I know we talk about protecting our peace, but how often are you truly protecting it? How often have you allowed any ole person to speak on your situation? How often have you expected a person to speak encouraging words to you, but received the opposite?
These are some of the questions and comments that came up from family members during the first few days when he was in the Pediatric Intensive Care Unit (PICU).
- Should you have called the ambulance?
- Aww Poor baby
- Why can’t I tell anyone?
- What happened?
- What caused it?
- What else are they doing?
- I’m so sorry for him
- I’m sorry
To someone on the outside looking in, these may seem reasonable things to say or ask. They may even seem harmless. I’ll be the first to admit, that I’ve even said some of these very things to other people before.
But when it was my turn to be on the inside, it gave me a whole new perspective. Not just on life, but how we perceive things. It showed me that these typical things were not what I needed to hear at that time.
So I turned my phone off and I just prayed. I needed a source of encouragement. I needed to hear positive words. I needed to be lifted up and not brought down by the things that were out of my control. That second day, I was telling one of the nurses how overwhelmed I was by everyone who had an input. She made it plain. Share what you want to share the way you want too. Don’t allow them to pressure you in anyway because this is not their child. He is yours. Do what is best for you. If you want to give updates that’s okay, if you don’t that’s okay too. She said she had a family who did updates via text.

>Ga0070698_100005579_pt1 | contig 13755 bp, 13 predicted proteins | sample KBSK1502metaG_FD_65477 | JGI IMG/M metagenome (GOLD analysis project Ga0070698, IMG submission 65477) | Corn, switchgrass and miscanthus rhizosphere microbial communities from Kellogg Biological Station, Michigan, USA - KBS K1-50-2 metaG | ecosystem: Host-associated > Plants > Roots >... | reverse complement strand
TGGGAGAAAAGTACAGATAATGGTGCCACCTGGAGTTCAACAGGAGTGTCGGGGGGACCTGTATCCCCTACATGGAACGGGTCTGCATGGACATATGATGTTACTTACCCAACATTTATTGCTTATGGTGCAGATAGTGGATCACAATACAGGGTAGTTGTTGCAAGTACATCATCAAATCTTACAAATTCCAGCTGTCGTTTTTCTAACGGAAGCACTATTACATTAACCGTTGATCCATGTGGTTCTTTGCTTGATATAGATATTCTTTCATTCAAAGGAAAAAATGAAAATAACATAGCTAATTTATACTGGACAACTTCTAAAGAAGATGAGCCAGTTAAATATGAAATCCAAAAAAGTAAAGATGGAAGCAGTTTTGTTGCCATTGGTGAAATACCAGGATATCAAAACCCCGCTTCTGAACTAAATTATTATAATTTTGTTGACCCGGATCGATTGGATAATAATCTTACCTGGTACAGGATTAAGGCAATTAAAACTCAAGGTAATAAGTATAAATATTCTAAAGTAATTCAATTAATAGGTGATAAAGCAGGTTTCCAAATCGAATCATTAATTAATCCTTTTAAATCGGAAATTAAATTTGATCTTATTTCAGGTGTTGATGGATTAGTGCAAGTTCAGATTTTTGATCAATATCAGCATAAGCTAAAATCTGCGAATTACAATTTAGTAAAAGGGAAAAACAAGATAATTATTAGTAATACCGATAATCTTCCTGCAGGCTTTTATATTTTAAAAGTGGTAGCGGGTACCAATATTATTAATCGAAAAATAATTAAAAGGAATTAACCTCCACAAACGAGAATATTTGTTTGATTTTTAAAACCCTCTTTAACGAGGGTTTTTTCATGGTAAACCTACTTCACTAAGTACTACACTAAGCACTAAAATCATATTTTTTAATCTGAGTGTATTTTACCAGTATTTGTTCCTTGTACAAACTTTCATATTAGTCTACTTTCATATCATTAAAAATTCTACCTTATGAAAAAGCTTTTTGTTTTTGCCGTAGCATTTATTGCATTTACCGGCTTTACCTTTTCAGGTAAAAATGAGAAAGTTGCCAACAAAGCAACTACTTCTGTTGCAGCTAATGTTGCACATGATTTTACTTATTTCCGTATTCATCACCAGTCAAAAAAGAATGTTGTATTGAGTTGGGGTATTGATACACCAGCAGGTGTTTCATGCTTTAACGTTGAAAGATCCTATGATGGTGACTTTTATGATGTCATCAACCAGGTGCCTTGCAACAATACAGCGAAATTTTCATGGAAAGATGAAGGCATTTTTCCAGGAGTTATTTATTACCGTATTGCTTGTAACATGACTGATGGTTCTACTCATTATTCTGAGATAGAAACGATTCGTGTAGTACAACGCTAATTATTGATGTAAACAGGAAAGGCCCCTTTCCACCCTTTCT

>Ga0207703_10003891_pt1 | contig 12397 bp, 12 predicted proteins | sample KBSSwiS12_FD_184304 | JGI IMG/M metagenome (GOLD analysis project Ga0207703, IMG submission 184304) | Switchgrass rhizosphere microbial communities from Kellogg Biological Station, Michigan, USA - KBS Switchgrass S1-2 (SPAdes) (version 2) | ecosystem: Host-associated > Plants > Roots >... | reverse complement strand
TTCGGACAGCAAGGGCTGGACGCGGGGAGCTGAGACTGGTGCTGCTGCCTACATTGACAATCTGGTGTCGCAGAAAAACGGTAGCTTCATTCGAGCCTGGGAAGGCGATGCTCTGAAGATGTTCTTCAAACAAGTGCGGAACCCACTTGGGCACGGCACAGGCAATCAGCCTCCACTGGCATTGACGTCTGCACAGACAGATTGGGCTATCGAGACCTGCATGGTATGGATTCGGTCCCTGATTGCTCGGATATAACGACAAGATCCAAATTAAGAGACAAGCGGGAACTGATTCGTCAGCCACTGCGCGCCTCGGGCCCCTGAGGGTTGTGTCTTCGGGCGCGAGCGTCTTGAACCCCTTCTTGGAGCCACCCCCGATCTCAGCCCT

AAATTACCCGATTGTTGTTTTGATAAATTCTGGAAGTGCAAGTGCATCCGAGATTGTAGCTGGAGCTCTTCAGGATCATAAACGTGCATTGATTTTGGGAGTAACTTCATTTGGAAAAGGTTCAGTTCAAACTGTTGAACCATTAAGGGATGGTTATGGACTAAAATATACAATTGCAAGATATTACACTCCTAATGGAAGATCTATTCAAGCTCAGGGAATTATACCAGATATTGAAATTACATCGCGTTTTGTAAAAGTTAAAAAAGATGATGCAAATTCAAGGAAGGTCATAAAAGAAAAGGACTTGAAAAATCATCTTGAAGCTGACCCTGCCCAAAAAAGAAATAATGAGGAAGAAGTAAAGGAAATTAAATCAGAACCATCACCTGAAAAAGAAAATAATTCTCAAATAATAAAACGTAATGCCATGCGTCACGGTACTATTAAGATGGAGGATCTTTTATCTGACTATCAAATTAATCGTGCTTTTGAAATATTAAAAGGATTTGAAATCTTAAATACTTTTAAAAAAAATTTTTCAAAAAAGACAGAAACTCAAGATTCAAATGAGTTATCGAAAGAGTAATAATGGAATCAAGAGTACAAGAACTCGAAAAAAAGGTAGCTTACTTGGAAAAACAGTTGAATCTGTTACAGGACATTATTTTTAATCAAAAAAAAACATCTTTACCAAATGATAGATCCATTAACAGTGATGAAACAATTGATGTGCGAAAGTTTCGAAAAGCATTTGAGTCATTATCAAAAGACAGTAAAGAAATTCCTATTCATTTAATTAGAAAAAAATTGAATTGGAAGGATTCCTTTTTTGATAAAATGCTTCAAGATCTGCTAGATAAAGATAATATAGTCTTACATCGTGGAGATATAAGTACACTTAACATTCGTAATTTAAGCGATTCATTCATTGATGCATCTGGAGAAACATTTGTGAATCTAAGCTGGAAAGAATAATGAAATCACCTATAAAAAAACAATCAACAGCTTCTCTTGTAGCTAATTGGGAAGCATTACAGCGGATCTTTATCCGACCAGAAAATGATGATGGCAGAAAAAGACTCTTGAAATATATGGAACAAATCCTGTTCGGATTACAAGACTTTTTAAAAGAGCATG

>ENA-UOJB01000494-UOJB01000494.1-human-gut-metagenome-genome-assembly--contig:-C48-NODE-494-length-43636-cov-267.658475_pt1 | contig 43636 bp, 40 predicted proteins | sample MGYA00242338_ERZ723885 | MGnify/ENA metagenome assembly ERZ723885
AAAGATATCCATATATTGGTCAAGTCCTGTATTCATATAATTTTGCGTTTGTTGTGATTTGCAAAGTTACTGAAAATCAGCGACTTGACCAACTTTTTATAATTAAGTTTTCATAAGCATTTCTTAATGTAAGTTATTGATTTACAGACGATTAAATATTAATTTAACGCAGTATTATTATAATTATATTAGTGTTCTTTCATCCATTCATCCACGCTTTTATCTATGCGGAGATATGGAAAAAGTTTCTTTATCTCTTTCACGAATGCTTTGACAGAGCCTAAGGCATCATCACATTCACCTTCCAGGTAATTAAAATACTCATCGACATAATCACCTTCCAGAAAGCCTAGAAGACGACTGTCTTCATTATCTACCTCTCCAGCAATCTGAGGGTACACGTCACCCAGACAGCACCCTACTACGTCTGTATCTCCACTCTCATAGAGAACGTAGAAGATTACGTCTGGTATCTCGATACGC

Once she said that a light bulb went off. I created a quick group text with a few family members and a few friends. I made it clear, that I will only be providing updates via text. That I am not looking for anyone to respond back with any commentary and that I was feeling overwhelmed by everything. I had to protect not only my peace, but my peace of mind.
By creating this boundary, people knew the expectations automatically. They knew what my intentions were and they respected it. I had one person say something about the updates and I kindly reiterated that I am simply exhausted. I know that family is family, but family can also be overwhelming.
Take the time to set the boundaries that are needed for your peace. Don’t allow what they think, do or say to have that much of an impact on you that you stop taking care of yourself.
Keeping your peace of mind is not just for those who are in tough situations with a sick child. This is for every area of your life. Let’s do a quick inventory check of the company we keep. Are they helping you to have peace of mind? Or are they apart of the problem?
- Do you have a support system or tribe?
- Do you have a person(s) who you can go to for encouraging words?
- Or is your circle full of people who are always telling you what you aren’t able to do?
Be mindful of the company you keep. It’s one thing to be realistic, but it’s another thing to have someone who will pull you down. It’s a better thing to have a person who will uplift you through the good, the bad and the ugly.